The next day, Mrs. Ramirez reached her attorney and faxed him the warrant. The attorney then called Groh and questioned the warrant's validity because of the omitted information. He also demanded a copy of the warrant application and supporting affidavit. Groh replied that the documents were under court seal, but faxed him the page of the application that contained the list of items to be seized.
The Ramirezes sued the officers under Bivens v. Six Unknown Named Agents of Federal Bureau of Narcotics, 403 U.S. 388, 91 S.Ct. 1999, 29 L.Ed.2d 619 (1971), and 42 U.S.C. § 1983, for violation of their Fourth Amendment rights. The district court granted summary judgment to defendants, holding that there was no constitutional violation and defendants enjoyed qualified immunity in any case. The Ramirezes also brought two other Bivens and section 1983 claims, see Parts III & IV infra, but the district court ruled against them on those as well. The Ramirezes appeal.
A. Was there a Fourth Amendment violation?
To satisfy the Fourth Amendment, a search warrant must describe with particularity the place to be searched and the items to be seized. U.S. Const. amend. IV; United States v. Sayakhom, 186 F.3d 928, 934 (9th Cir.1999). The particularity requirement protects the individual from a “general, exploratory rummaging in [his] belongings.” United States v. Lacy, 119 F.3d 742, 746 n. 7 (9th Cir.1997) (quoting Coolidge v. New Hampshire, 403 U.S. 443, 467, 91 S.Ct. 2022, 29 L.Ed.2d 564 (1971)). It does so both by “limit[ing] the officer's discretion” and by “inform[ing] the person subject to the search what items the officers executing the warrant can seize.” United States v. McGrew, 122 F.3d 847, 850 (9th Cir.1997) (emphasis removed).
We addressed the particularity requirement in McGrew, where federal agents searched the home of a suspected drug trafficker. The warrant itself did not specify the evidence sought. Rather, in the space provided for that information, it referred to the “attached affidavit which is incorporated herein.” Id. at 848. However, agents never served McGrew with a copy of the affidavit, either during or after the search. Id. at 849.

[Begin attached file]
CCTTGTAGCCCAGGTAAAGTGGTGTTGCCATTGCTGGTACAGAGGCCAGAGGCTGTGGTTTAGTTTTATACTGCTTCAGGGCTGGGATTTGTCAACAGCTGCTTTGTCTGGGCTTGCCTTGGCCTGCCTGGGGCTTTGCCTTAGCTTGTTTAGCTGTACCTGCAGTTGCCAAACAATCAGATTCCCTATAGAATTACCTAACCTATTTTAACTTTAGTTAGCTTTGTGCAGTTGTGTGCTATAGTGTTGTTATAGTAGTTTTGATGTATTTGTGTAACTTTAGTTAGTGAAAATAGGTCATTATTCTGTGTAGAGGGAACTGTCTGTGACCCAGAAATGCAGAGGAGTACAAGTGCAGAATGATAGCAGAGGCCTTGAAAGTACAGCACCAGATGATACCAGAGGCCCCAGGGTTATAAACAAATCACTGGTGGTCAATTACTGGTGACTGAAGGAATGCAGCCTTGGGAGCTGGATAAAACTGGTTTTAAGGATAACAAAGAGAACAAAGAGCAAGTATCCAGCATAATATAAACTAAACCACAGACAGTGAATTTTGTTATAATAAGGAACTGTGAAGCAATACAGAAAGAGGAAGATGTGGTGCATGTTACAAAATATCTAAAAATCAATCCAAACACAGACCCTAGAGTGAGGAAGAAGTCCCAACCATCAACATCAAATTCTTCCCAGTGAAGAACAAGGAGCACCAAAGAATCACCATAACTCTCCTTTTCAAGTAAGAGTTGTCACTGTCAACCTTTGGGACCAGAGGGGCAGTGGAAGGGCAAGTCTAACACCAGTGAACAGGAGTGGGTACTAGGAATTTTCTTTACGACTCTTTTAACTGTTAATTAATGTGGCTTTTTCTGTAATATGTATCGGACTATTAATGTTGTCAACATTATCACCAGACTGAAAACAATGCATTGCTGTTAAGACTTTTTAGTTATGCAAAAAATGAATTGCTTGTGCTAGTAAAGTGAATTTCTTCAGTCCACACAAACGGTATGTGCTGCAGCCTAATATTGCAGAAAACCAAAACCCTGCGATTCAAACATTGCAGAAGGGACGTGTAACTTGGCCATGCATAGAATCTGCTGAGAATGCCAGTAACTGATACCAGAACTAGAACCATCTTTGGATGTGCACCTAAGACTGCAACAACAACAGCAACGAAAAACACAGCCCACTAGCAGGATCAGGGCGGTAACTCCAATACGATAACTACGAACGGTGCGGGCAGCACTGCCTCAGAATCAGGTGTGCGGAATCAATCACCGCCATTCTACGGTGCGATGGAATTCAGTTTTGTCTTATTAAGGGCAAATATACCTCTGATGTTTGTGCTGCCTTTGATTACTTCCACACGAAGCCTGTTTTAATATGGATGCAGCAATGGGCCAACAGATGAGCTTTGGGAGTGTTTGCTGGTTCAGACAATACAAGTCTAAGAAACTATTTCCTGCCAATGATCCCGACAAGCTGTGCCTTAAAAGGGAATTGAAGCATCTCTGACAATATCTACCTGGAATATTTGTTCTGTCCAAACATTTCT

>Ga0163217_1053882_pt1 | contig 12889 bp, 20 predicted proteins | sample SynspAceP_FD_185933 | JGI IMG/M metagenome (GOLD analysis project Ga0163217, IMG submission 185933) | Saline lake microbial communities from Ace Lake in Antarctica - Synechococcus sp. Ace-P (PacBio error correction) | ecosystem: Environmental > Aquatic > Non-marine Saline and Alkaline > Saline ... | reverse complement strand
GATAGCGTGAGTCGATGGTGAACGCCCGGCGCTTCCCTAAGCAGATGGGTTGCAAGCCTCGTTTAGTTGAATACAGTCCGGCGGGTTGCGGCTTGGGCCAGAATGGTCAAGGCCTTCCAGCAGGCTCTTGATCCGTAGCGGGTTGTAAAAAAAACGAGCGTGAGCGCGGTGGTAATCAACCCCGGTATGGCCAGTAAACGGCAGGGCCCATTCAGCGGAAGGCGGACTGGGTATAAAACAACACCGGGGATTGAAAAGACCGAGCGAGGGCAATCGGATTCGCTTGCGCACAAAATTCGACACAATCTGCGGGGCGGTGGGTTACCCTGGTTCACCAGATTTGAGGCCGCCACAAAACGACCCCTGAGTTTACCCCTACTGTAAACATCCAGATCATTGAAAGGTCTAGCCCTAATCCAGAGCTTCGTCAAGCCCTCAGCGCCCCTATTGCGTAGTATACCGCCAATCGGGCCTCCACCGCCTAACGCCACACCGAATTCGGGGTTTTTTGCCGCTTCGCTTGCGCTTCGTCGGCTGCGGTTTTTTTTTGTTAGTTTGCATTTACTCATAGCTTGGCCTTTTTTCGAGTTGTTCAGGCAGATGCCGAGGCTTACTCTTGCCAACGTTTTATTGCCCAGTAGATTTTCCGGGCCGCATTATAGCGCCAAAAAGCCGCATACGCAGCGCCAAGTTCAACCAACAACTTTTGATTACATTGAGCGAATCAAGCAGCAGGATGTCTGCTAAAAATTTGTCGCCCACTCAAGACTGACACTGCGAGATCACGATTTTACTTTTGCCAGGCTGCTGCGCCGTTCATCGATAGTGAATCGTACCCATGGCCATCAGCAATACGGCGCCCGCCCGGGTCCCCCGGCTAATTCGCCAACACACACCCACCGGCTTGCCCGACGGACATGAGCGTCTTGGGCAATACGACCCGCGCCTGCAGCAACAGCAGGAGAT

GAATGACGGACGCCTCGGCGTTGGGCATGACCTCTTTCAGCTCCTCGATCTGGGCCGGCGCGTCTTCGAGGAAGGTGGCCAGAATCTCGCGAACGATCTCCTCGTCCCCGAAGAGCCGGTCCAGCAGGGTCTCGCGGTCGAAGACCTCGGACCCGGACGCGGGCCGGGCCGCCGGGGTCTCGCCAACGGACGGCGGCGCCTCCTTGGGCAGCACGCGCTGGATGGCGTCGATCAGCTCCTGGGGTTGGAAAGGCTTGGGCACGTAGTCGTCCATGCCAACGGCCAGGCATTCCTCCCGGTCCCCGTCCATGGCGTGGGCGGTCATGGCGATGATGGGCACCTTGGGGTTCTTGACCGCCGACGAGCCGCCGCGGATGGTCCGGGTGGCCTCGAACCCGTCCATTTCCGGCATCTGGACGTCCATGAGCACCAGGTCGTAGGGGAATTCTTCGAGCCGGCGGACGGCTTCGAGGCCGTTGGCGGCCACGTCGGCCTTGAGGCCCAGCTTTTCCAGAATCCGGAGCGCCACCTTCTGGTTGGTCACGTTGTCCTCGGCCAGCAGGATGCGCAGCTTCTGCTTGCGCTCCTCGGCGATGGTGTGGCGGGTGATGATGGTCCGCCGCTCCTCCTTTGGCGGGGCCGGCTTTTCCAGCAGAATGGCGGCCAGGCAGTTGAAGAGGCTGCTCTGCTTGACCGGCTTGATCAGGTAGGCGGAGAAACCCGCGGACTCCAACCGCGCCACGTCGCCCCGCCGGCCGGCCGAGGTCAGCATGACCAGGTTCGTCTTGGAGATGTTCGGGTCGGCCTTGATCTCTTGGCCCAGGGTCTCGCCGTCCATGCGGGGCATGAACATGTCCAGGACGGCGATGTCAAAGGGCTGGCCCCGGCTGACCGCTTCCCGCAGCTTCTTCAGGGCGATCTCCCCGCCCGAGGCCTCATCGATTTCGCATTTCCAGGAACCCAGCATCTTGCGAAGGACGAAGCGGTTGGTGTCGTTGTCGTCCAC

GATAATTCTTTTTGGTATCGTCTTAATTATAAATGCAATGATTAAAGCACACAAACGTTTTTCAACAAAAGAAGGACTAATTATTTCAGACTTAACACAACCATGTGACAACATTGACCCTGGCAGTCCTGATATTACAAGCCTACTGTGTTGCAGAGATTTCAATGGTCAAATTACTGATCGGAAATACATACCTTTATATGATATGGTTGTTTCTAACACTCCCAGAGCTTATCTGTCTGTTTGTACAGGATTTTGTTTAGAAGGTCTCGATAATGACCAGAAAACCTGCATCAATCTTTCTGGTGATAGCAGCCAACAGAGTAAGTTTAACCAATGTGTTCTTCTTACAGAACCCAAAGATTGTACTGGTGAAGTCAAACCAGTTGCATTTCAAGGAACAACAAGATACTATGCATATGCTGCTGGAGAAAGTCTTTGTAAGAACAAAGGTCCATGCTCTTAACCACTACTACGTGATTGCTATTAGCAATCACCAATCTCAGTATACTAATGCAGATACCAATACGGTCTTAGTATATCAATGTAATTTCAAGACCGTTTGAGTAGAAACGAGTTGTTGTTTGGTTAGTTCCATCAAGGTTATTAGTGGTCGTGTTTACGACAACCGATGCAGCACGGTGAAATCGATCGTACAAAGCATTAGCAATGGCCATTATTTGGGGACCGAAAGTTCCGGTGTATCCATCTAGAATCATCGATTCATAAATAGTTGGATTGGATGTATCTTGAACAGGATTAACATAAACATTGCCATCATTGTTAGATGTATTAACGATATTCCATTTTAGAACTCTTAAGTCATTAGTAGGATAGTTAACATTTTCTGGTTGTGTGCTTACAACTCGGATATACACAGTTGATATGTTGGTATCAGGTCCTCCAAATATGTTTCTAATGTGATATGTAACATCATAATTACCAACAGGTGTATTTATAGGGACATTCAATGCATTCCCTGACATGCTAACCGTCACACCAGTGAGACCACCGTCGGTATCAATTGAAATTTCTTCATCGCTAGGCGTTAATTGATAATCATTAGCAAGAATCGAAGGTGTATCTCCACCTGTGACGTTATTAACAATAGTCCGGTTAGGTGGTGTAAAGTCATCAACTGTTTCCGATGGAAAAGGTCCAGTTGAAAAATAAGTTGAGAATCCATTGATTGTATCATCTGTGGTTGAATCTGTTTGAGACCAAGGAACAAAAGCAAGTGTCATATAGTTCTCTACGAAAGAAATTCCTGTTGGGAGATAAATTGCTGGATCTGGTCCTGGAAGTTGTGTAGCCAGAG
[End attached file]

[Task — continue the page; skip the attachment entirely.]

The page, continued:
According to the “well settled law of this circuit,” a warrant “may be construed with reference to the affidavit ․ if (1) the affidavit accompanies the warrant, and (2) the warrant uses suitable words of reference which incorporate the affidavit.” Id. (quoting United States v. Hillyard, 677 F.2d 1336, 1340 (9th Cir.1982) (internal quotation marks omitted)). When officers fail to attach the affidavit to a general warrant, the search is rendered illegal because the warrant neither limits their discretion nor gives the homeowner the required information. Id. at 850.
Appellees concede that the warrant here was facially defective because it provided no description of the evidence sought. It also didn't refer to or incorporate the application or affidavit. Groh attached no documents to the warrant when he served it on Mrs. Ramirez. Nonetheless, appellees argue that McGrew does not control and that the search was lawful because Groh's words remedied the defect. According to Groh, he spoke at length with the Ramirezes during the search-Mrs. Ramirez in person, Mr. Ramirez on the telephone-and listed all of the items sought. However, the Ramirezes claim that Groh spoke only to Mrs. Ramirez, and told her simply that the officers sought “an explosive device in a box.”